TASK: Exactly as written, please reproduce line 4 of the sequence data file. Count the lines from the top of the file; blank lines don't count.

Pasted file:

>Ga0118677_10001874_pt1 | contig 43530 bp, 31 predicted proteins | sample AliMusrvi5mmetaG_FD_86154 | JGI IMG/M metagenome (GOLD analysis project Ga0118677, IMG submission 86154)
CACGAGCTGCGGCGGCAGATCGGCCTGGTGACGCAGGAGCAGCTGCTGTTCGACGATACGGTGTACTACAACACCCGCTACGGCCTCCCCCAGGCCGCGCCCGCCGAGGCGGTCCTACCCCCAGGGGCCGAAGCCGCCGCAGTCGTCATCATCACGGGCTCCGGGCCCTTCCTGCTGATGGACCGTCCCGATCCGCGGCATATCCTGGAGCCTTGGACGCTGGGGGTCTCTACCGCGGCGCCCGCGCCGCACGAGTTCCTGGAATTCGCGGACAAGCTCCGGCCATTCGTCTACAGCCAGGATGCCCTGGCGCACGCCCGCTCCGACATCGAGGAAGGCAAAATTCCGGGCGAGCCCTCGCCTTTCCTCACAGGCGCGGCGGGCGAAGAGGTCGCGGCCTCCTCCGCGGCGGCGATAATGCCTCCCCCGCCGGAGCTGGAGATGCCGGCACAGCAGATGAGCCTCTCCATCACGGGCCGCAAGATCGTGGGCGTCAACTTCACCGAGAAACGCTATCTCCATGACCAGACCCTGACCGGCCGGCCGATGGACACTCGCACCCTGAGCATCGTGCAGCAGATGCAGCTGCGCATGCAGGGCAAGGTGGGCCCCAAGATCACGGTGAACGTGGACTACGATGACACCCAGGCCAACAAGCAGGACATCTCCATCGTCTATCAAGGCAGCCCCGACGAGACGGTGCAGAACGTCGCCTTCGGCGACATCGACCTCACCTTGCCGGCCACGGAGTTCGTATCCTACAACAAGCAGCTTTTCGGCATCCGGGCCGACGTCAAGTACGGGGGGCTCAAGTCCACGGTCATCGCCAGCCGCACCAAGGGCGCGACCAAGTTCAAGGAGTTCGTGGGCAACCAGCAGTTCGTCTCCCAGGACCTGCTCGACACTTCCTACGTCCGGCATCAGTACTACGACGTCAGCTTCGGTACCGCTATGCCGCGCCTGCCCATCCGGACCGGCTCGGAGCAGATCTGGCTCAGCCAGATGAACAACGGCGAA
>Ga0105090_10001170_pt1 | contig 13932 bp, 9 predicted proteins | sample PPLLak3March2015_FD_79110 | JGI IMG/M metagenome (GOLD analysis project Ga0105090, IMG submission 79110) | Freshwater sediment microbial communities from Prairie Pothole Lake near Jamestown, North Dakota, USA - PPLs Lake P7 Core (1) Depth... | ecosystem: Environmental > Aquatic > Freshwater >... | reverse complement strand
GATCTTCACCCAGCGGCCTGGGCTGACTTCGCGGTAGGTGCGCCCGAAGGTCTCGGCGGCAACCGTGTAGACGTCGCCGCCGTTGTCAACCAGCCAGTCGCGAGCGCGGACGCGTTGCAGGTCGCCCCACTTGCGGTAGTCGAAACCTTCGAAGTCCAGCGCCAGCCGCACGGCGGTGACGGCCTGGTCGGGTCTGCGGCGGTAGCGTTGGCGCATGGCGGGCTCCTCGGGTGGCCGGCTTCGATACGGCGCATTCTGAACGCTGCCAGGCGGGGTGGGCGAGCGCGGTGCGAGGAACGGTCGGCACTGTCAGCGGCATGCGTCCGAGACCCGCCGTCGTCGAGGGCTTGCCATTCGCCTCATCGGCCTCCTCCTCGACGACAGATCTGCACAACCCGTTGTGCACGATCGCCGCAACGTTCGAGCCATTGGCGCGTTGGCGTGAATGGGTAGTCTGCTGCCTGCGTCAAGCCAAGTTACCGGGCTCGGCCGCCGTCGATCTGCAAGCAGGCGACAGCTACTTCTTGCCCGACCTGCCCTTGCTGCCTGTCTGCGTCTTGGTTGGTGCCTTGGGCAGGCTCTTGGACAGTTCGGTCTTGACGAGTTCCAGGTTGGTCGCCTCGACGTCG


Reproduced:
GATCTTCACCCAGCGGCCTGGGCTGACTTCGCGGTAGGTGCGCCCGAAGGTCTCGGCGGCAACCGTGTAGACGTCGCCGCCGTTGTCAACCAGCCAGTCGCGAGCGCGGACGCGTTGCAGGTCGCCCCACTTGCGGTAGTCGAAACCTTCGAAGTCCAGCGCCAGCCGCACGGCGGTGACGGCCTGGTCGGGTCTGCGGCGGTAGCGTTGGCGCATGGCGGGCTCCTCGGGTGGCCGGCTTCGATACGGCGCATTCTGAACGCTGCCAGGCGGGGTGGGCGAGCGCGGTGCGAGGAACGGTCGGCACTGTCAGCGGCATGCGTCCGAGACCCGCCGTCGTCGAGGGCTTGCCATTCGCCTCATCGGCCTCCTCCTCGACGACAGATCTGCACAACCCGTTGTGCACGATCGCCGCAACGTTCGAGCCATTGGCGCGTTGGCGTGAATGGGTAGTCTGCTGCCTGCGTCAAGCCAAGTTACCGGGCTCGGCCGCCGTCGATCTGCAAGCAGGCGACAGCTACTTCTTGCCCGACCTGCCCTTGCTGCCTGTCTGCGTCTTGGTTGGTGCCTTGGGCAGGCTCTTGGACAGTTCGGTCTTGACGAGTTCCAGGTTGGTCGCCTCGACGTCG